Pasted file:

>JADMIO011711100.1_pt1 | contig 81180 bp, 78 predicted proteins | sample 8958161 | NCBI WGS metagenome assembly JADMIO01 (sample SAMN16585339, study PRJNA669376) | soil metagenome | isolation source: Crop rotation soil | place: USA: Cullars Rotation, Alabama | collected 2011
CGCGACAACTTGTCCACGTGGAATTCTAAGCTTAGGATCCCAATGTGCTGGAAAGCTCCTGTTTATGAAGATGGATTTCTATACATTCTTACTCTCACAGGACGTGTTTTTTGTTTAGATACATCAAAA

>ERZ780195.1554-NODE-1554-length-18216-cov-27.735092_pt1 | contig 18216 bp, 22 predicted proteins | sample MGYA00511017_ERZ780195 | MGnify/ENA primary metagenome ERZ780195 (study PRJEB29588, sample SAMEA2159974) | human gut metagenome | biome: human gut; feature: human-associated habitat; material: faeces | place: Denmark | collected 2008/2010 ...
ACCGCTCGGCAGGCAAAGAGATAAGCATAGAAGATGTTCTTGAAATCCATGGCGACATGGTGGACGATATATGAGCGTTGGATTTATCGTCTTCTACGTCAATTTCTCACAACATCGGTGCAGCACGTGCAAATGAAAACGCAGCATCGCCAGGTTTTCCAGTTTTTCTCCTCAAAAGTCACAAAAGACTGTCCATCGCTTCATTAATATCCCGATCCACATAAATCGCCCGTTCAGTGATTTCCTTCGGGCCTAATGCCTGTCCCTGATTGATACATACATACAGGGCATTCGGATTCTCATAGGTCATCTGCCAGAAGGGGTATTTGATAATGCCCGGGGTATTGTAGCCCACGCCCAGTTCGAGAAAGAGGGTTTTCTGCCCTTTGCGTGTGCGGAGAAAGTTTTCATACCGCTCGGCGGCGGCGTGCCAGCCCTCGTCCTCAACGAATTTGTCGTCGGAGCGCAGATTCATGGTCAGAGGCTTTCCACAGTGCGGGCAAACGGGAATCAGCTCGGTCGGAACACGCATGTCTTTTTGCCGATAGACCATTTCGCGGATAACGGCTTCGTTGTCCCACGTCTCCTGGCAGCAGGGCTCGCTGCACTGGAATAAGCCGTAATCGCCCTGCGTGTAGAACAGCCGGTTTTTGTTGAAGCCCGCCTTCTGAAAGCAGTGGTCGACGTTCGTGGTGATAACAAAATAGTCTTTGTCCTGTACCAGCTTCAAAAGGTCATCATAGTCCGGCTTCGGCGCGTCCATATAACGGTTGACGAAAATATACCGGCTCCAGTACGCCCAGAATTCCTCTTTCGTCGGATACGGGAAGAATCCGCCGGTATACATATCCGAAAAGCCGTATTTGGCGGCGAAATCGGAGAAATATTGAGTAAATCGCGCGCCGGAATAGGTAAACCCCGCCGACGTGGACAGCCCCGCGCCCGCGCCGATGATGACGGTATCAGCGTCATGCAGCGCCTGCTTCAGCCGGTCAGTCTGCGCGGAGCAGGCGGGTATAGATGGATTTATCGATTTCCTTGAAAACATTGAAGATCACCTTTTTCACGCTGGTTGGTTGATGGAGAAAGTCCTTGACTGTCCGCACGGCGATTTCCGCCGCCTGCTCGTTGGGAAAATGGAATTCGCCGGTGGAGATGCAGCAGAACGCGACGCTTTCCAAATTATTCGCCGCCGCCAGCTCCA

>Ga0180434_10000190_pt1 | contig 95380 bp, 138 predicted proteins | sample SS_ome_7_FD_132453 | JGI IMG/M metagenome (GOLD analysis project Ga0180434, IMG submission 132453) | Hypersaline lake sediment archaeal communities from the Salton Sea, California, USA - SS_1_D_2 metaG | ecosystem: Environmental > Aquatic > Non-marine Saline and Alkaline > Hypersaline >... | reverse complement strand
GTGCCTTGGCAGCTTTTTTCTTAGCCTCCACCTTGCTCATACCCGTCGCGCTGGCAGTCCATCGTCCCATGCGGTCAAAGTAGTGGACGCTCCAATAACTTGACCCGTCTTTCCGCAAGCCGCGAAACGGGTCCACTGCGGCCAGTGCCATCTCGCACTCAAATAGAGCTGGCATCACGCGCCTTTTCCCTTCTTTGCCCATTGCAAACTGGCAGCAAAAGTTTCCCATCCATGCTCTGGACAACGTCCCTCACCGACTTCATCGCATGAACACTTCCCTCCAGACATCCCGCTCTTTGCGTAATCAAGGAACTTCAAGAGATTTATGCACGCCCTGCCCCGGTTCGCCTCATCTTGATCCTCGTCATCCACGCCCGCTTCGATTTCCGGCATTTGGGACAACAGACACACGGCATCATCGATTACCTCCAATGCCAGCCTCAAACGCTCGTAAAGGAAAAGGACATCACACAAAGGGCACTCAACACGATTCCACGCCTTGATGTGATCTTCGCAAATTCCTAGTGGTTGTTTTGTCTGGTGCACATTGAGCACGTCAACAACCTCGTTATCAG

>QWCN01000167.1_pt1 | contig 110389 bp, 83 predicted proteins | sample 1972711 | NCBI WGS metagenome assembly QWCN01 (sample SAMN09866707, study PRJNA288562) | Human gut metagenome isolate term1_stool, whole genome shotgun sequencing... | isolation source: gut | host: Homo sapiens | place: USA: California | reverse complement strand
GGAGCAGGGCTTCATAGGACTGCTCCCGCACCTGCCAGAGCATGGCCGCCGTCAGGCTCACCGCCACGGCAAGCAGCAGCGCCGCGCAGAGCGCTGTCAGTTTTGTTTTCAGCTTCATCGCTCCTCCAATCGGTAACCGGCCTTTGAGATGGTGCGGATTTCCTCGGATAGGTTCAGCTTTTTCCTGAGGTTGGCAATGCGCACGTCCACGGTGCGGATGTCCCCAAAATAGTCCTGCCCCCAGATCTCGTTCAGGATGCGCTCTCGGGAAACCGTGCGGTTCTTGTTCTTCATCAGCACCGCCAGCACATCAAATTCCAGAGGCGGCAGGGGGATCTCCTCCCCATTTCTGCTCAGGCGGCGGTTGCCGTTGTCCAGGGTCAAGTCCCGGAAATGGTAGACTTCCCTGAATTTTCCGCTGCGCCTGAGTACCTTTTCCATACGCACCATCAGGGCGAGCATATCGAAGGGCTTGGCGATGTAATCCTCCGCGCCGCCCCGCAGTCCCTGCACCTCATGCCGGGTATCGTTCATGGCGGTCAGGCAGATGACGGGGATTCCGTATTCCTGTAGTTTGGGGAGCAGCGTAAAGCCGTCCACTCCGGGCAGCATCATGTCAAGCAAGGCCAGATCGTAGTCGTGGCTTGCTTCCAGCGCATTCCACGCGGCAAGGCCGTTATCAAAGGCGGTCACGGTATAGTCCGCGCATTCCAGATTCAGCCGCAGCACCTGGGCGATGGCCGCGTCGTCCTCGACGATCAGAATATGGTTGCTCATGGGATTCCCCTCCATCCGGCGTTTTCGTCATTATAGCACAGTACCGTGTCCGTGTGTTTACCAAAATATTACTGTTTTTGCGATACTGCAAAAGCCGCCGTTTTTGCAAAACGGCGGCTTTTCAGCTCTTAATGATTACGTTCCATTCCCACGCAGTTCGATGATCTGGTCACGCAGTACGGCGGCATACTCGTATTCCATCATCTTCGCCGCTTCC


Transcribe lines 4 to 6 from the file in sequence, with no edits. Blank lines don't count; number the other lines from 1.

ACCGCTCGGCAGGCAAAGAGATAAGCATAGAAGATGTTCTTGAAATCCATGGCGACATGGTGGACGATATATGAGCGTTGGATTTATCGTCTTCTACGTCAATTTCTCACAACATCGGTGCAGCACGTGCAAATGAAAACGCAGCATCGCCAGGTTTTCCAGTTTTTCTCCTCAAAAGTCACAAAAGACTGTCCATCGCTTCATTAATATCCCGATCCACATAAATCGCCCGTTCAGTGATTTCCTTCGGGCCTAATGCCTGTCCCTGATTGATACATACATACAGGGCATTCGGATTCTCATAGGTCATCTGCCAGAAGGGGTATTTGATAATGCCCGGGGTATTGTAGCCCACGCCCAGTTCGAGAAAGAGGGTTTTCTGCCCTTTGCGTGTGCGGAGAAAGTTTTCATACCGCTCGGCGGCGGCGTGCCAGCCCTCGTCCTCAACGAATTTGTCGTCGGAGCGCAGATTCATGGTCAGAGGCTTTCCACAGTGCGGGCAAACGGGAATCAGCTCGGTCGGAACACGCATGTCTTTTTGCCGATAGACCATTTCGCGGATAACGGCTTCGTTGTCCCACGTCTCCTGGCAGCAGGGCTCGCTGCACTGGAATAAGCCGTAATCGCCCTGCGTGTAGAACAGCCGGTTTTTGTTGAAGCCCGCCTTCTGAAAGCAGTGGTCGACGTTCGTGGTGATAACAAAATAGTCTTTGTCCTGTACCAGCTTCAAAAGGTCATCATAGTCCGGCTTCGGCGCGTCCATATAACGGTTGACGAAAATATACCGGCTCCAGTACGCCCAGAATTCCTCTTTCGTCGGATACGGGAAGAATCCGCCGGTATACATATCCGAAAAGCCGTATTTGGCGGCGAAATCGGAGAAATATTGAGTAAATCGCGCGCCGGAATAGGTAAACCCCGCCGACGTGGACAGCCCCGCGCCCGCGCCGATGATGACGGTATCAGCGTCATGCAGCGCCTGCTTCAGCCGGTCAGTCTGCGCGGAGCAGGCGGGTATAGATGGATTTATCGATTTCCTTGAAAACATTGAAGATCACCTTTTTCACGCTGGTTGGTTGATGGAGAAAGTCCTTGACTGTCCGCACGGCGATTTCCGCCGCCTGCTCGTTGGGAAAATGGAATTCGCCGGTGGAGATGCAGCAGAACGCGACGCTTTCCAAATTATTCGCCGCCGCCAGCTCCA

>Ga0180434_10000190_pt1 | contig 95380 bp, 138 predicted proteins | sample SS_ome_7_FD_132453 | JGI IMG/M metagenome (GOLD analysis project Ga0180434, IMG submission 132453) | Hypersaline lake sediment archaeal communities from the Salton Sea, California, USA - SS_1_D_2 metaG | ecosystem: Environmental > Aquatic > Non-marine Saline and Alkaline > Hypersaline >... | reverse complement strand
GTGCCTTGGCAGCTTTTTTCTTAGCCTCCACCTTGCTCATACCCGTCGCGCTGGCAGTCCATCGTCCCATGCGGTCAAAGTAGTGGACGCTCCAATAACTTGACCCGTCTTTCCGCAAGCCGCGAAACGGGTCCACTGCGGCCAGTGCCATCTCGCACTCAAATAGAGCTGGCATCACGCGCCTTTTCCCTTCTTTGCCCATTGCAAACTGGCAGCAAAAGTTTCCCATCCATGCTCTGGACAACGTCCCTCACCGACTTCATCGCATGAACACTTCCCTCCAGACATCCCGCTCTTTGCGTAATCAAGGAACTTCAAGAGATTTATGCACGCCCTGCCCCGGTTCGCCTCATCTTGATCCTCGTCATCCACGCCCGCTTCGATTTCCGGCATTTGGGACAACAGACACACGGCATCATCGATTACCTCCAATGCCAGCCTCAAACGCTCGTAAAGGAAAAGGACATCACACAAAGGGCACTCAACACGATTCCACGCCTTGATGTGATCTTCGCAAATTCCTAGTGGTTGTTTTGTCTGGTGCACATTGAGCACGTCAACAACCTCGTTATCAG